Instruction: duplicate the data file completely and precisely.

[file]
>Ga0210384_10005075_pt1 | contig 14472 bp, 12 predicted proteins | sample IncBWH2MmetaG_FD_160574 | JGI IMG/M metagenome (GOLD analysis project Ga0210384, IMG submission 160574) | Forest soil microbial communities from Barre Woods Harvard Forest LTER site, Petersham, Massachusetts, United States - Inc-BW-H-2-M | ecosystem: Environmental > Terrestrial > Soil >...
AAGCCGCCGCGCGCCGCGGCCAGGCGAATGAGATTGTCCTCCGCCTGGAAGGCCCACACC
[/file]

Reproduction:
>Ga0210384_10005075_pt1 | contig 14472 bp, 12 predicted proteins | sample IncBWH2MmetaG_FD_160574 | JGI IMG/M metagenome (GOLD analysis project Ga0210384, IMG submission 160574) | Forest soil microbial communities from Barre Woods Harvard Forest LTER site, Petersham, Massachusetts, United States - Inc-BW-H-2-M | ecosystem: Environmental > Terrestrial > Soil >...
AAGCCGCCGCGCGCCGCGGCCAGGCGAATGAGATTGTCCTCCGCCTGGAAGGCCCACACC